This necessary interaction creates then another dimension of sound between those of the sonopoetic manifold, and the larger, Euclidean actions of the performers. In this plane, the micro and macro sounds within the manifold space can travel out amongst and around the performers as they can in their proximities to the text and to themselves. This very strange boundary space can be bent so that the sonopoetic manifold seems to enter the actions of the performers – enabling confusion as to whether the soundspace of the manifold is enveloped by the performers, or is enveloping them. The spatiotemporal properties that characterize the classical performance space itself also become malleable.
A sonopoetic manifold is an enigma.
TOWARD A METHOD OF SONOPOETICS
The core of a sonopoetic method is mutable and rigorously absurd. The interior is arrived at by spectrally processing the larger properties of speech and space that characterize a text to reveal its quantum sound belly, where its poetic capacity resides. The process to spectra is itself poetic: inherently uncertain, it cannot reveal simultaneously the particle data of speech units and sound as they occur in time; but it does reveal their existence. Because of this duality, this observer effect, we cannot know whether the macro characteristics of a text are the result of its micro characteristics, or vice versa. The notion, then, of a complete syntactic delivery system at both levels is dissolved, and with it, clear semanticity. A sonopoetic method takes this into account: its logic is both arbitrary and discursive. It derives a continuous series of unfolding sound events from the continuous unfolding of the text. But it does so discretely; taking the sonic quanta out of the text for processing, then placing them in parallel, and arbitrarily within the unfolding of the text at its larger level of grammar. The result is not sound poetry, nor the poetics of sound. It is sonopoetic. It says that the spectral process, the interactions between atomic and Euclidean sounds, and the resulting multiples of space and time between these sounds, between the lines and letters, form a sonopoetic manifold, and that this sounding space is the poetics: is the poetry, is the music.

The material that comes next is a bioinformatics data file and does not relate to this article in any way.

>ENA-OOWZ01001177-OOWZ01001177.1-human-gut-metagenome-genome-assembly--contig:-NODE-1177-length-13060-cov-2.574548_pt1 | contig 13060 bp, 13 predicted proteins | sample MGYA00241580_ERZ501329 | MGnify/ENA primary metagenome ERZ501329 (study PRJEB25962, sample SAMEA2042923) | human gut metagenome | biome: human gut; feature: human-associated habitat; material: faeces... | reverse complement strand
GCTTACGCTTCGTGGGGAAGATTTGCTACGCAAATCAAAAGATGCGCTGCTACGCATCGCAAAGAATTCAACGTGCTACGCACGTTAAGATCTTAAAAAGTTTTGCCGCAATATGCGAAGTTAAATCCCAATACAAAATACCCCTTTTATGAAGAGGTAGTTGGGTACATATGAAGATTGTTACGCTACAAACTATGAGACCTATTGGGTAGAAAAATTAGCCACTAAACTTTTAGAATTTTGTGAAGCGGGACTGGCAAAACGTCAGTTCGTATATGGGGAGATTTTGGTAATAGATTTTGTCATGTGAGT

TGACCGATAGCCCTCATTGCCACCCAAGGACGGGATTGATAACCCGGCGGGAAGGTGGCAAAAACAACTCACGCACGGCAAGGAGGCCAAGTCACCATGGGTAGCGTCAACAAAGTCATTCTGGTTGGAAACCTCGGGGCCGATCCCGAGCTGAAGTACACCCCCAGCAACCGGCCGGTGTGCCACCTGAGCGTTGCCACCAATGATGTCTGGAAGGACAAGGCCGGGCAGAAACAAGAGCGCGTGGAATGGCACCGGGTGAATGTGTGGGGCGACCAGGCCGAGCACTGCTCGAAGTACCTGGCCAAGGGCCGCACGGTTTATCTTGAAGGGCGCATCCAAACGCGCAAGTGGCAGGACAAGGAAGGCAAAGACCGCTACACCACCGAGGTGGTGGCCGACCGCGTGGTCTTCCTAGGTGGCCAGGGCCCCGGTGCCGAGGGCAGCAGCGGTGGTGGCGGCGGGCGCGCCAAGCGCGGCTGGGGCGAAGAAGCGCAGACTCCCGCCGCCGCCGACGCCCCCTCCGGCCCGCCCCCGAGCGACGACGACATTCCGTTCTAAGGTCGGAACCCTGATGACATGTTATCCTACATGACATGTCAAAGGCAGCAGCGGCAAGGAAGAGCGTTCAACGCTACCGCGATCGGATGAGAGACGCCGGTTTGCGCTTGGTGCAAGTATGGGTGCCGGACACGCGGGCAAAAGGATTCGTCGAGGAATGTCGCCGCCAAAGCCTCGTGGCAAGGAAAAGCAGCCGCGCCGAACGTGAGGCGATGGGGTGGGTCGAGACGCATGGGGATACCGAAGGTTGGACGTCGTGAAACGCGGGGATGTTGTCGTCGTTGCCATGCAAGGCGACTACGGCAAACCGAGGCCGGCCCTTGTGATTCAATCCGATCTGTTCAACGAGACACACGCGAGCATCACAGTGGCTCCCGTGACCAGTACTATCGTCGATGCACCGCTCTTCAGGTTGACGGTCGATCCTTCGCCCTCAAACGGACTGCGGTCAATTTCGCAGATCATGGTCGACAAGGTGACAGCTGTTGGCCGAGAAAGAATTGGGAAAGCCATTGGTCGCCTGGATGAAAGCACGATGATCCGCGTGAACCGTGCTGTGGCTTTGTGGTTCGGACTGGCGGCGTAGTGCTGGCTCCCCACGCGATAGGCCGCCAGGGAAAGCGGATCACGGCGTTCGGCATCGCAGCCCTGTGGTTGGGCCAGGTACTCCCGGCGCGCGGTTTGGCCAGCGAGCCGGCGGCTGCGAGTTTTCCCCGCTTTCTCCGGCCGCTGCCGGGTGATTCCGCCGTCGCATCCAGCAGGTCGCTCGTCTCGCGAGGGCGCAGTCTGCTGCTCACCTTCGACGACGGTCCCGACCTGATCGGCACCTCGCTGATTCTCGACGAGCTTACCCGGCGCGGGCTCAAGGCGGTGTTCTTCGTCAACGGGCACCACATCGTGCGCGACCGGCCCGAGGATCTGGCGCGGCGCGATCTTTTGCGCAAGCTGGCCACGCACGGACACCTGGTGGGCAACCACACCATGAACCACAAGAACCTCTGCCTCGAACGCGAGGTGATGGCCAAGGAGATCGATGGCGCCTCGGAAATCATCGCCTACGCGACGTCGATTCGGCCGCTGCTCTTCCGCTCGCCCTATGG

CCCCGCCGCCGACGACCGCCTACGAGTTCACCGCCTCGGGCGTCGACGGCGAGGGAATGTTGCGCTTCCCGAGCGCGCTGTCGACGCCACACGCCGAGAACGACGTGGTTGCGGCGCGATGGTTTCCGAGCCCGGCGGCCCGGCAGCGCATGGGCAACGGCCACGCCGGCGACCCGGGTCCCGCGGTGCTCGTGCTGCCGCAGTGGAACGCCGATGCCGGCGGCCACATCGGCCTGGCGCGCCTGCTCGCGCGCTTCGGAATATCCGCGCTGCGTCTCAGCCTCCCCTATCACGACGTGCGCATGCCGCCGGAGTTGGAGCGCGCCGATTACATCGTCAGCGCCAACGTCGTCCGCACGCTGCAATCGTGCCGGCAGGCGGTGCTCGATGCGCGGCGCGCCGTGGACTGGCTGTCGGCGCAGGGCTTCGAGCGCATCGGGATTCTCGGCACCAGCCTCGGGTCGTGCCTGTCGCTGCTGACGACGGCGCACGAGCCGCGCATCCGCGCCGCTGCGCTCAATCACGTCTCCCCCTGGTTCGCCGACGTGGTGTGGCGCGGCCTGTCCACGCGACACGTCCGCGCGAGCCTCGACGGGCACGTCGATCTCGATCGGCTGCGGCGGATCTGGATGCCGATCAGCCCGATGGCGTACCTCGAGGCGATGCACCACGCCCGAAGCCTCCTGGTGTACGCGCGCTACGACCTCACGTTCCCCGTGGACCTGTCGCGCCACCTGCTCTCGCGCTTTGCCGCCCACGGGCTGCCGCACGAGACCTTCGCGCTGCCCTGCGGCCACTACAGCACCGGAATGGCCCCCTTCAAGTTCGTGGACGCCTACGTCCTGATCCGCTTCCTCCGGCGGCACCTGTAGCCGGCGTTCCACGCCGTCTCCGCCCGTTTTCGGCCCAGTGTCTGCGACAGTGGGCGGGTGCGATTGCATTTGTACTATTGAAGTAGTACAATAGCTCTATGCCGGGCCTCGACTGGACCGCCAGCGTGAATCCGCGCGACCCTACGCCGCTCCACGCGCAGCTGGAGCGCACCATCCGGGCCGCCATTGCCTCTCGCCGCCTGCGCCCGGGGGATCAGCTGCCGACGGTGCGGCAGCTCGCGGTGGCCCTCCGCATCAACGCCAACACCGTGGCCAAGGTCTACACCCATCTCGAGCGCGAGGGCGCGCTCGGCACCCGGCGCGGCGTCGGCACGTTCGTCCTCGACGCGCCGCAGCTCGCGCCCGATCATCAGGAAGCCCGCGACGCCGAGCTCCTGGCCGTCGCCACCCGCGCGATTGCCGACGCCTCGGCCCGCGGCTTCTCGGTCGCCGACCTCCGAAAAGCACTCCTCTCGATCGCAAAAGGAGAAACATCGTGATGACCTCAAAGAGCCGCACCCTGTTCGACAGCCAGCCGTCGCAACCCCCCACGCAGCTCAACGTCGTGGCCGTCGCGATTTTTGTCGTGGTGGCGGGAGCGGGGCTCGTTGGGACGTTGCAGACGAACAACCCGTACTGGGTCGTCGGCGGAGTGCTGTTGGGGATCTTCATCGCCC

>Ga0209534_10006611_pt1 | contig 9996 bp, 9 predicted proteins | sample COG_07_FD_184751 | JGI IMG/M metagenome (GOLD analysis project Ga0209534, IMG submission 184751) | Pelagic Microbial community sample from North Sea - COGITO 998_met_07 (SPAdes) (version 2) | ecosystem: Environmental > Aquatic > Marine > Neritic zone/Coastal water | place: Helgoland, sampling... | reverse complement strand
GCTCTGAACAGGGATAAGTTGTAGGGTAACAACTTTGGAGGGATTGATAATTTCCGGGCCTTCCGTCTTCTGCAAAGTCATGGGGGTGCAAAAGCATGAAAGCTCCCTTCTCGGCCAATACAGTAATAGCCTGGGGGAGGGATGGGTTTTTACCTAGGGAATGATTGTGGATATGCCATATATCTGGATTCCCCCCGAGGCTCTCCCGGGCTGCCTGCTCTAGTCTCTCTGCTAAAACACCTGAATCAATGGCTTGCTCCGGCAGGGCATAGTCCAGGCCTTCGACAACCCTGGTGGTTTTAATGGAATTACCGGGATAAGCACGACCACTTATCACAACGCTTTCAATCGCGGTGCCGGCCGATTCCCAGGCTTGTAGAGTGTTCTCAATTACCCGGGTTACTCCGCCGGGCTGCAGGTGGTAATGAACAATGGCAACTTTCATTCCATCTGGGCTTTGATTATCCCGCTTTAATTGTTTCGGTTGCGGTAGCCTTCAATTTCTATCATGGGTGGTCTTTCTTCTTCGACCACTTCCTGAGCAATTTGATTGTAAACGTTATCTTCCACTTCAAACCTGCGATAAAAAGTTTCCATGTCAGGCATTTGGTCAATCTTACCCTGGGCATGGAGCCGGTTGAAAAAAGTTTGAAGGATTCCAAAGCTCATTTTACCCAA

A method of sonopoetics says, harmony is dead; semantics is dead; long live the sonifold.
Not satisfied simply being décor for our psyches and our emotions, a sonopoetic method seeks to deaestheticize music and poetry by unmarginalizing and giving voice to the spatiotemporal sounds that form their practice. Sonopoetics strives for a balance between the hyper-physical and the hyper-emotional.
This is not strictly about dancing. This is particle audio.
Within the rigors and discursiveness of spectral processing we can create an invisible, enigmatic structure – a sonic architecture where program, site and plan are constituted entirely within, and by a chosen text. If we want to create new spaces by freezing, decomposing and recomposing syllables, durations, positions, tensions, sound particles and the components of their components, we should. We can.
In this way, a method of sonopoetics invites further investigation into the sound of space, and how space itself is understood. Using this method, we can bend and blend, contract and expand space and time by making curvatures and planes audible. So naturally it follows that sonopoetics has applications in other disciplines.
Above all, a method of sonopoetics encourages collaboration and participation. Aware and impressed by the dense gravity of solipsism, sonopoetics seeks to de-emphasize the “me” in the artistic process, and in the receptive process, by being a laboratory for shared research and shared responsibilities in the exploration of ideas. Taking as its starting point the recorded text, the method prefers an interdisciplinary, signal-based communication route between two or more people, to enable horizontal consensus rather than vertical dialogue. Acknowledging that a complete system for the interpretation of meaning and semanticity might never be verifiable, the method understands the importance of an intersubjective approach. Rather than searching for differences amongst commonalities, a sonopoetic method searches for commonalities amongst differences.
1 See Michael Norris, “Understanding Spectral Processing: SoundMagic Spectral.” Manual, SoundMagic Spectral, New Zealand School of Music, New Zealand, Revised August 2011.
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2 For a more complete discussion, see Trevor Wishart, Audible Design: A Plain and Easy Introduction to Practical Sound Composition (Orpheus The Pantomime, 1994).
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3 See Ben van Berkel and Caroline Bos, “Interactive Instruments in Operation Diagrams,” in Olafur Eliasson: Surroundings Surrounded, Essays on Space and Science, ed. Peter Weibel (Graz; Cambridge: ZKM; MIT, 2000; 2001) 79-88.